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This article was published 6/12/2013 (904 days ago), so information in it may no longer be current.
South Africa has begun its period of national mourning -- singing and dancing in the streets -- for the man described as the country's greatest son. The world feels the loss and Canadians, too, are mourning the death of Nelson Mandela.
In a small but meaningful way, this nation was with him on his long walk to freedom.
Nelson Mandela was born with a mantle of great expectation. He was the son of a tribal chief in his native Transkei. Madiba, his clan name, means a gift from God. Born black in a deeply divided post-colonial society, he was a second-class citizen. Indoctrinated early to believe in the superiority of whites, he grew to live up to his Xhosa given name of Rolihlahla -- which roughly translates to troublemaker. In the 1940s, he joined the fight for racial equality and justice in Johannesburg, studied law and opened with Oliver Tambo the first black law office in that city. A man of formidable will and resolve, he set his sights on South Africa's apartheid policy, which denied blacks basic rights and liberties.
His roles in the African National Congress, a decision to fight oppression with violence and sabotage, resulted in 27 years of imprisonment breaking stones on Robben Island, where he made peace with the warders, some of whom became his biggest admirers.
It is the story of his imprisonment that embodies Mandela's fortitude and belief in the righteousness of the cause to free black South Africans from the townships, to free them to vote, to pursue their daily lives, careers and public office. Having rejected an offer of freedom from P.W. Botha if he would renounce violence, Mandela would not leave his cell until 1990, when then-president F.W. de Klerk agreed to scrap segregation laws and negotiate with the ANC for multiracial elections. Beaches, theatres, public toilets opened to blacks. Four years later, the once-banned ANC rode to electoral victory on the shoulders of a man whose name people were once forbidden to say. The prisoner was president.
The anti-apartheid movement was strong in Canada, backed by the support of its leaders. John Diefenbaker pushed to deny South African Commonwealth membership and Brian Mulroney championed economic sanctions, in defiance of Britain's Margaret Thatcher and America's Ronald Reagan. (Mandela was officially on the U.S. terrorist watch list until George W. Bush lifted it in 2008.) Immediately following his release, Mandela made visits to Canada, which contributed millions of dollars to repatriate exiled South Africans to their native land.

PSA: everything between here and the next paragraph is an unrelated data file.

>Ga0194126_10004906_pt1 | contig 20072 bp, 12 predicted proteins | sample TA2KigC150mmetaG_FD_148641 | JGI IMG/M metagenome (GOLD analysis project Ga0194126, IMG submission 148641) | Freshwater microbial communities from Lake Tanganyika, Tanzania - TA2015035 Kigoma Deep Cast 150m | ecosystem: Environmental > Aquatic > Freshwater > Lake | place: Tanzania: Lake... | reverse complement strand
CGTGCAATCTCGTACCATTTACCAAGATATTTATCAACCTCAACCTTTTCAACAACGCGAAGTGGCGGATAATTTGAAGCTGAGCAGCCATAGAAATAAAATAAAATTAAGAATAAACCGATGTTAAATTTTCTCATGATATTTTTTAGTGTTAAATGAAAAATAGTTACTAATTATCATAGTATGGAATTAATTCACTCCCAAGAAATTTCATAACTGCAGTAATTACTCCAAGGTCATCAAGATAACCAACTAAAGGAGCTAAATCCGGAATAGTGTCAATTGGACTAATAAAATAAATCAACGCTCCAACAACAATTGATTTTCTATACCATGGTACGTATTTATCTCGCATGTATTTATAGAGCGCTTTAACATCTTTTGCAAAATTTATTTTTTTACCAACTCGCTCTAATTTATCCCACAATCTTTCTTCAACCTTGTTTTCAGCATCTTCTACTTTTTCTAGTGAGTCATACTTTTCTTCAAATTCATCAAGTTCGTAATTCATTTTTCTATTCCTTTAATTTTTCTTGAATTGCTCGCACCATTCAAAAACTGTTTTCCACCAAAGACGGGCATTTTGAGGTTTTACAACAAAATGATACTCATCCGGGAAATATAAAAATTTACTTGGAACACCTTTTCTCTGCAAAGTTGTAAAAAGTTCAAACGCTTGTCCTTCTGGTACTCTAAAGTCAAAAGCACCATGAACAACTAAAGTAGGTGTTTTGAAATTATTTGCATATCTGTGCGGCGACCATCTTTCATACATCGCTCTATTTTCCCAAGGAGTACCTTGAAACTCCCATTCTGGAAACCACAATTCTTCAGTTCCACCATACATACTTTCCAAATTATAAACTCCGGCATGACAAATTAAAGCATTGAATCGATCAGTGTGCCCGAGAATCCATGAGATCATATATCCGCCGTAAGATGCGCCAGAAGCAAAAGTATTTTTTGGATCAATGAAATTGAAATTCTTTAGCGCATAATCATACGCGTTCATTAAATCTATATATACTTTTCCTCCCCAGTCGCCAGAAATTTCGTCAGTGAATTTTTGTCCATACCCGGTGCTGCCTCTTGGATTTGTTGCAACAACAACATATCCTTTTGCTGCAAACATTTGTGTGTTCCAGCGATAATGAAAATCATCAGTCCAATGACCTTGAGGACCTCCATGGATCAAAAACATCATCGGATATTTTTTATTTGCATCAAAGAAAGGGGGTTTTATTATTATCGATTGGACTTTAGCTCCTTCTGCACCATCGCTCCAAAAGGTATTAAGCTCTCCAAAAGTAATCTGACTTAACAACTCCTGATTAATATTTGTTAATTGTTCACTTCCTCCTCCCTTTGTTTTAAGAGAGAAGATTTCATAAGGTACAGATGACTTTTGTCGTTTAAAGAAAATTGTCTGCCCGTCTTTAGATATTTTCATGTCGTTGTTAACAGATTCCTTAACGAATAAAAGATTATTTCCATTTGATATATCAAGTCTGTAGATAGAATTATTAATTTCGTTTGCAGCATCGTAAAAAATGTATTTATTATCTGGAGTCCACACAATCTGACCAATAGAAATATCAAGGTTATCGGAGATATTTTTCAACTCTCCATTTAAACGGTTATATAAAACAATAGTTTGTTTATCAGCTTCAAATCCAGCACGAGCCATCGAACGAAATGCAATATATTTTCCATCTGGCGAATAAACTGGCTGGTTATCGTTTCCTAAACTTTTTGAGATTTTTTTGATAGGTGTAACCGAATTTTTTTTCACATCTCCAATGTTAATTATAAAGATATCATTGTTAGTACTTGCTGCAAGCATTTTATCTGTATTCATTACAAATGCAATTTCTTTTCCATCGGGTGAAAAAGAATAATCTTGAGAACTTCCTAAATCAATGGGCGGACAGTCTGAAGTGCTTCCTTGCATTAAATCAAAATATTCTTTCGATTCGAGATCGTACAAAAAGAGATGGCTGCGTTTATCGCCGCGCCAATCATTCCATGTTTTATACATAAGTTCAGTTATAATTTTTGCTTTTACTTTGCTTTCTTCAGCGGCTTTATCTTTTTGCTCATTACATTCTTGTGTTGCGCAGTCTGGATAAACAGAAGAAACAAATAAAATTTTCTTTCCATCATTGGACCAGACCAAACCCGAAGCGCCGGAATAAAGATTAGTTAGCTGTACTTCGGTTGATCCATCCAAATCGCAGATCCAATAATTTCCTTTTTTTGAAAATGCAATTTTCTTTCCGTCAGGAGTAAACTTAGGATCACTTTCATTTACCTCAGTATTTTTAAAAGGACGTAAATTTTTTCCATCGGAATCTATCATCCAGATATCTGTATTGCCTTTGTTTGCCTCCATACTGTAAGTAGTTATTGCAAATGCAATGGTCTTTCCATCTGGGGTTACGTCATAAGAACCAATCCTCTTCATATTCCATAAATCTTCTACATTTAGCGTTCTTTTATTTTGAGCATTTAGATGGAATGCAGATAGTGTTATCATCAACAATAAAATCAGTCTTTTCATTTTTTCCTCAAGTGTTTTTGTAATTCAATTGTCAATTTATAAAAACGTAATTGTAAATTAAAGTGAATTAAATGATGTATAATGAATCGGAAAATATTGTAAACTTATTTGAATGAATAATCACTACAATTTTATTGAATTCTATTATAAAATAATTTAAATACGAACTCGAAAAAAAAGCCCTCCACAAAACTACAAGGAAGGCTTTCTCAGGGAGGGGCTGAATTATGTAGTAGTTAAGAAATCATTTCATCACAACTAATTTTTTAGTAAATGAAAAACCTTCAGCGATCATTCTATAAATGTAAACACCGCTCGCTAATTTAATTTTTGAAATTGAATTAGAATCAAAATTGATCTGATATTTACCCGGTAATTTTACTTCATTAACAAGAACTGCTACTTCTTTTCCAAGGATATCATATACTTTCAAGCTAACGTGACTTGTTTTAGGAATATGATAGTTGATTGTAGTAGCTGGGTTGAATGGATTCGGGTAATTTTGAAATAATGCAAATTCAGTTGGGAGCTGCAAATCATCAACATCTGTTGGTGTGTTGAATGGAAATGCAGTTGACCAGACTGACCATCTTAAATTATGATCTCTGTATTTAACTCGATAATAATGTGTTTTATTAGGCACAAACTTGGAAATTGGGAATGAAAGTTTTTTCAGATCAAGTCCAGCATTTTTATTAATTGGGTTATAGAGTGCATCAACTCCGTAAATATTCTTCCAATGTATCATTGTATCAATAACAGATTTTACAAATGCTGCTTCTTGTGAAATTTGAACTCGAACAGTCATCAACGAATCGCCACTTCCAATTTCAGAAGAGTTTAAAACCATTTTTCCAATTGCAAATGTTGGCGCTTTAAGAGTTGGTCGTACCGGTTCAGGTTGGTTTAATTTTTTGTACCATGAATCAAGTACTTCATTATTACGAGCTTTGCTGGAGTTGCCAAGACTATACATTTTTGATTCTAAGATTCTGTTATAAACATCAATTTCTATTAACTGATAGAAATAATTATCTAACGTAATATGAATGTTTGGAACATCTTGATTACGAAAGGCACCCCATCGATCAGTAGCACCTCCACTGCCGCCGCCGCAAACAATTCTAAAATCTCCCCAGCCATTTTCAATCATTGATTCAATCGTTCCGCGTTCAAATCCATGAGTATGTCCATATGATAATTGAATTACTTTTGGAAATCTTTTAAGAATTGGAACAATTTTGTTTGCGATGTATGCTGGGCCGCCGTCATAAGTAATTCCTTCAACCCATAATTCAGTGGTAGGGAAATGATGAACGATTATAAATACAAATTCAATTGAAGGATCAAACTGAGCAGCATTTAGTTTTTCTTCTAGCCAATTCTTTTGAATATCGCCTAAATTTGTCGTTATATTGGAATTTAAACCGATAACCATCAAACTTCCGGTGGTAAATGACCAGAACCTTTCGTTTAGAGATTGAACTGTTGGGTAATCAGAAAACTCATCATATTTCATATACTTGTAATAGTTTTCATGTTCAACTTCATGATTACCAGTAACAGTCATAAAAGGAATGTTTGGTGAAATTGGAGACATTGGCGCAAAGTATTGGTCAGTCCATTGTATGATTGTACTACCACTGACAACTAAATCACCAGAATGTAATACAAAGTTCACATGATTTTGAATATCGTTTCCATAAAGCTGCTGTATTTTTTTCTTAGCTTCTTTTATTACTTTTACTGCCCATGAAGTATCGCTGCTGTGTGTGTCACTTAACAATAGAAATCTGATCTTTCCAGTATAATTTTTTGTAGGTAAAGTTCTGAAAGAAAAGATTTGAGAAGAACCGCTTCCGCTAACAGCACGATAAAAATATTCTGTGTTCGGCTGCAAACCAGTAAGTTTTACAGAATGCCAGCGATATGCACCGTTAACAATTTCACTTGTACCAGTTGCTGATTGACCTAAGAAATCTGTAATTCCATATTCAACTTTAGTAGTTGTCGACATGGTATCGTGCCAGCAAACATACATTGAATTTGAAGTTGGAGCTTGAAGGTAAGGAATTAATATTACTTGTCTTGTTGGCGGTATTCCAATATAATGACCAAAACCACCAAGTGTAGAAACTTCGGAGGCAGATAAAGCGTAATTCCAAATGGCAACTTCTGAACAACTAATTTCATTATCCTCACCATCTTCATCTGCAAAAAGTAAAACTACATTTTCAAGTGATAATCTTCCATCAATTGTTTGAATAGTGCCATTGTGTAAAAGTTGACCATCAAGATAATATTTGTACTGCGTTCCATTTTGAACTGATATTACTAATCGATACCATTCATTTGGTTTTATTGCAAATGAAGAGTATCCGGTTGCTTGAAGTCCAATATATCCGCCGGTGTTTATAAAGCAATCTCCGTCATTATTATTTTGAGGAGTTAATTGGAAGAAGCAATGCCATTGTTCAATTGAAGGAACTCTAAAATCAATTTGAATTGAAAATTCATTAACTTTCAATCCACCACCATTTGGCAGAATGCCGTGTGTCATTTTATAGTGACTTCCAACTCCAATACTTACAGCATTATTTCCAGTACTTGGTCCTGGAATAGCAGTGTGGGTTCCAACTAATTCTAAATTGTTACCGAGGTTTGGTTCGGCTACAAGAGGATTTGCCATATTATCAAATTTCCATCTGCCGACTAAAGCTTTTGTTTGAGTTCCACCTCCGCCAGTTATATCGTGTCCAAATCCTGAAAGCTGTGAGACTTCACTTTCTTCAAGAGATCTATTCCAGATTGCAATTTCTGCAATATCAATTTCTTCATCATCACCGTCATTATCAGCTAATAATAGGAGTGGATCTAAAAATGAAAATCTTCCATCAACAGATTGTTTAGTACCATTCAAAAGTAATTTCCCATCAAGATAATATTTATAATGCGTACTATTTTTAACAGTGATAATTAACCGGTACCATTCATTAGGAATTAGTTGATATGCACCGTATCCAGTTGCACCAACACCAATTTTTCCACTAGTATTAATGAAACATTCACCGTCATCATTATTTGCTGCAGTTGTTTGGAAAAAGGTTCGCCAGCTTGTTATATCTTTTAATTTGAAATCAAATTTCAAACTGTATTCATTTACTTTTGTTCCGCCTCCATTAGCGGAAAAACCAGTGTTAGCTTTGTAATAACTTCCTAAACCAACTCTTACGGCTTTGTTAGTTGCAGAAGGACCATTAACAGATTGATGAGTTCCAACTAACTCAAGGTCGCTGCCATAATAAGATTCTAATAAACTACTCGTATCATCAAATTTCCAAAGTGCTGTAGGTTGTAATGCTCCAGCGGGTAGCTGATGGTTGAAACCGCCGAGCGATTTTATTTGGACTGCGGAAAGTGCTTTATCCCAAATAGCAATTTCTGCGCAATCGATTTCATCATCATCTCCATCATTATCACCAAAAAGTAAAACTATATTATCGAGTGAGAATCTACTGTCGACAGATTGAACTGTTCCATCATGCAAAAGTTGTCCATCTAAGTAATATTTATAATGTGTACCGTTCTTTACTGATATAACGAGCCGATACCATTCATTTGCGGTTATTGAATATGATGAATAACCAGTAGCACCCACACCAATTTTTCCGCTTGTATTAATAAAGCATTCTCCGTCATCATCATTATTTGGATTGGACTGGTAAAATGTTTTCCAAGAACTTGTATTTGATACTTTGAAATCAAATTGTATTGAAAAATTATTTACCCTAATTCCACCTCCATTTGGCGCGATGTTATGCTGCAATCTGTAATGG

Canada has another less laudatory link to South Africa's history. Prior to the establishment of apartheid, South African legislators visited Canada to study its Indian Act and reserve system before writing the Bantustan Act that created black "homelands."
In a curious twist of history, it was Canada's patriated Constitution, particularly its embedded Charter of Rights and Freedoms, that in part became the model of South Africa's own liberal democratic constitution of 1996.
Refusing to seek vengeance or deny whites equal status and access to power, he delivered all citizens into a new South Africa based on racial harmony. While sympathetic to communist ideals espoused by the ANC's formative leaders, he rejected calls to nationalize industries because he recognized his country was better off with a free-market system, with the support of the established business class. This was appeasement to some, but Mandela was ever pragmatic. Avoiding violence and upheaval was a faster route to a developed, prosperous and peaceful nation.
Central to the mission for peace was his establishment of the country's Truth and Reconciliation Commission, which sought to free South Africans of the lingering grievances and wounds of a brutal past marked by hate and division. The model was a gift to the world and has been recreated by numerous countries, including Canada, now in the midst of confronting the legacy of its Indian residential school era, which inflicted grievous physical, psychological and cultural harm on generations of First Nations people.
Nelson Mandela served one term as president. His country struggles still with poverty and violence. The road ahead is no shorter now than when Madiba took power in 1994. South Africans have been given a map they can trust, guided by a moral compass of humanity and a belief in the basic goodness of its people. Similarly, Mandela's legacy can guide Canada on its own fraught journey to reconciliation.